I have been reflecting some more on the Albany bioethics conference. I think that R. Alta Charo’s Friday lunch keynote address, in which she worried about “the endarkenment” of bioethics (allegedly due to “neoconservative” influence), is worth mentioning. I didn’t take notes, but the primary cause of her alarm seems to be the assertion by “conservatives” that human beings are a special species–human exceptionalism, if you will–with this blog and yours truly specifically referenced by Charo as an example of the problem. The assertion that (in my words) human life has intrinsic value simply and merely because it is human, Charo contended, leads to oppression because we endarkeners seek to suppress “novel” ideas generated by scientific research demonstrating that humans are (again in my words) merely another animal in the forest. Thus, we endarkeners strive to prevent human cloning and other scientific inquiry because we fear that new discoveries will knock humanity off of the pedestal of exceptionalism. In this view, Charo echoed advocacy by many prominent transhumanists.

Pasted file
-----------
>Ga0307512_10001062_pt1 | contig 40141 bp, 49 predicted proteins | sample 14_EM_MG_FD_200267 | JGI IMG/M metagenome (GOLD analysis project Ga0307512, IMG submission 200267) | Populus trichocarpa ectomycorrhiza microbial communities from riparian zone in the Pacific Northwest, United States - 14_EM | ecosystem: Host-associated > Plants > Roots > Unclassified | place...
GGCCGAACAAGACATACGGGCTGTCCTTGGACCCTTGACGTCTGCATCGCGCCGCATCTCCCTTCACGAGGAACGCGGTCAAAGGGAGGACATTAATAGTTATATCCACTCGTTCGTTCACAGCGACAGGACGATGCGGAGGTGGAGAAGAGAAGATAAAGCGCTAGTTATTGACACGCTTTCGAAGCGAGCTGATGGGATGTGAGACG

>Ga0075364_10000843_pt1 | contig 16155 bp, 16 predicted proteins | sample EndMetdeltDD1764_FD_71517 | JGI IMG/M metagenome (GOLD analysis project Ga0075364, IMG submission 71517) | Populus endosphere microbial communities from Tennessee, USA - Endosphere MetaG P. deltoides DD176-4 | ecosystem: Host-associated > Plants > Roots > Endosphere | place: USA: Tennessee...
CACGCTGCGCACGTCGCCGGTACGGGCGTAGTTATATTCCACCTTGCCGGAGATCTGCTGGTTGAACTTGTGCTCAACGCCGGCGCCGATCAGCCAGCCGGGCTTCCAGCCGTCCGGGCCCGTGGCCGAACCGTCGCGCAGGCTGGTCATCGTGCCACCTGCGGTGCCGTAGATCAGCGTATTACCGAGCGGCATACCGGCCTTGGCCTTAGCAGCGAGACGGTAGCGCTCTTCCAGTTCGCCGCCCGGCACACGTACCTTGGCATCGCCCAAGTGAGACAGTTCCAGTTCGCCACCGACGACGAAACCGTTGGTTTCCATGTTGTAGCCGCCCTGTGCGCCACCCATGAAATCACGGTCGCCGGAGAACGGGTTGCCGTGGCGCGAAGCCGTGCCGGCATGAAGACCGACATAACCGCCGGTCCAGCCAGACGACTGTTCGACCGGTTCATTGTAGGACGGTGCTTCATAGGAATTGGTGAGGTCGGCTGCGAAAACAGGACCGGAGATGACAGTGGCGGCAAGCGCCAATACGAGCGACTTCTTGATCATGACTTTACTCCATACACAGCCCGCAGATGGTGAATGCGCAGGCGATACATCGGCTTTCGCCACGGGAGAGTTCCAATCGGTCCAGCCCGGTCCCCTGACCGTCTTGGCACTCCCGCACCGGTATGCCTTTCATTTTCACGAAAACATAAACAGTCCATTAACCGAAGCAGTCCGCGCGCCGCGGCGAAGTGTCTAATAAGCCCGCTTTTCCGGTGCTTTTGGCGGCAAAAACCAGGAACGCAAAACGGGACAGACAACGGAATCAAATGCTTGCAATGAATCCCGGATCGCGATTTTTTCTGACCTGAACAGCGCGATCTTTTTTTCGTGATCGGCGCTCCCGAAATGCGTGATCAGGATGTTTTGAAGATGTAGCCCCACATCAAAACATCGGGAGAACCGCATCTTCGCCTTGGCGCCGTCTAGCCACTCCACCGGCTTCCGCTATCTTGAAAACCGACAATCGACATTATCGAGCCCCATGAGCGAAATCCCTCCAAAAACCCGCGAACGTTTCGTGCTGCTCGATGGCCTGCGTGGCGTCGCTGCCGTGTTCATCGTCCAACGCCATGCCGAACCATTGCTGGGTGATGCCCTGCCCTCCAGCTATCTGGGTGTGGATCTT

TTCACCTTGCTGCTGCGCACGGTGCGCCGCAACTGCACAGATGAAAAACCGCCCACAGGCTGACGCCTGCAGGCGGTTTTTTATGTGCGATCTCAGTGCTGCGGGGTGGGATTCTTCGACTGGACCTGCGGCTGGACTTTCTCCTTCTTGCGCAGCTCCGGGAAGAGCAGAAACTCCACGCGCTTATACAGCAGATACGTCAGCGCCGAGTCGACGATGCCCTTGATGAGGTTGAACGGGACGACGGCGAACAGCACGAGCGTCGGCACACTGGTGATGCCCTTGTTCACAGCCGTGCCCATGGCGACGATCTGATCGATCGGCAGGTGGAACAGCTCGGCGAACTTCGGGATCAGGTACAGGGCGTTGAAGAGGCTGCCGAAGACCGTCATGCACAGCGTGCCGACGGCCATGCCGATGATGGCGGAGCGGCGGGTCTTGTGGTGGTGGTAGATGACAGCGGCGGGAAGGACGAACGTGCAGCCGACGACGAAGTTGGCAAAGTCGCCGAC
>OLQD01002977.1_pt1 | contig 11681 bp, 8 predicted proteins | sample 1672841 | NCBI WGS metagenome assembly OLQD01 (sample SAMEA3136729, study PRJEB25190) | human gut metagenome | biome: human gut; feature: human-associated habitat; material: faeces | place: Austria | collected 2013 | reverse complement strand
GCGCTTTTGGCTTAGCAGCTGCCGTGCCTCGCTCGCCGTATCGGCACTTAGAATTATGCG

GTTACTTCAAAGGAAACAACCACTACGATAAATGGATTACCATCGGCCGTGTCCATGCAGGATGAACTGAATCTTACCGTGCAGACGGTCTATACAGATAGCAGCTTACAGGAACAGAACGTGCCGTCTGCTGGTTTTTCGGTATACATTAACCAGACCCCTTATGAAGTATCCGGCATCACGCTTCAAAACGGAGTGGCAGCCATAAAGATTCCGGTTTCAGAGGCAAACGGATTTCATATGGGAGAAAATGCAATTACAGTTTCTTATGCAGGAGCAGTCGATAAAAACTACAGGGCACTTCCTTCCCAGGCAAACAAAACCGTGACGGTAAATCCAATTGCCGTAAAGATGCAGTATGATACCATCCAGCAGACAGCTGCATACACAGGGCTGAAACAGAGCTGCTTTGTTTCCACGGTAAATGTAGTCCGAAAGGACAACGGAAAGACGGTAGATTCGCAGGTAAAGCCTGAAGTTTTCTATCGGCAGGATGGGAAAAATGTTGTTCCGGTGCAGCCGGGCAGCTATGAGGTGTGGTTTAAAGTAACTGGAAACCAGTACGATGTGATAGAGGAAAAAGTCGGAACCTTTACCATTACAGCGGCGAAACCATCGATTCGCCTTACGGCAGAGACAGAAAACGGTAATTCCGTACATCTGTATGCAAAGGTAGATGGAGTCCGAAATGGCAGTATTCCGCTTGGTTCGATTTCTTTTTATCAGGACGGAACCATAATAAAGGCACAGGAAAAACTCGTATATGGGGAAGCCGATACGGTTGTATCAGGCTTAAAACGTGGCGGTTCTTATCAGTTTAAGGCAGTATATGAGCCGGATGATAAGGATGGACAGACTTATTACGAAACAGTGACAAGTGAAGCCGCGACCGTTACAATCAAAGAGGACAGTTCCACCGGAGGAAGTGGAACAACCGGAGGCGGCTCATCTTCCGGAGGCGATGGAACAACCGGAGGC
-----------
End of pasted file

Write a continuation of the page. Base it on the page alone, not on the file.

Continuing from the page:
The remedy she touted to prevent the dark forces from suppressing new views of human life and human worth is a constitutional right to conduct science. (I have repeatedly warned on this blog and elsewhere that the intellectual foundation is currently being laid for such a claim.)
It is interesting how both sides of the bioethics divide are coming to view the nub of the debate in strikingly similar ways. I disagree with Charo that advocacy for human exceptionalism constitutes an “endarkenment.” To the contrary, I see HE as the necessary foundation for universal human rights. But I do believe that she has put her thumb on the fundamental issue.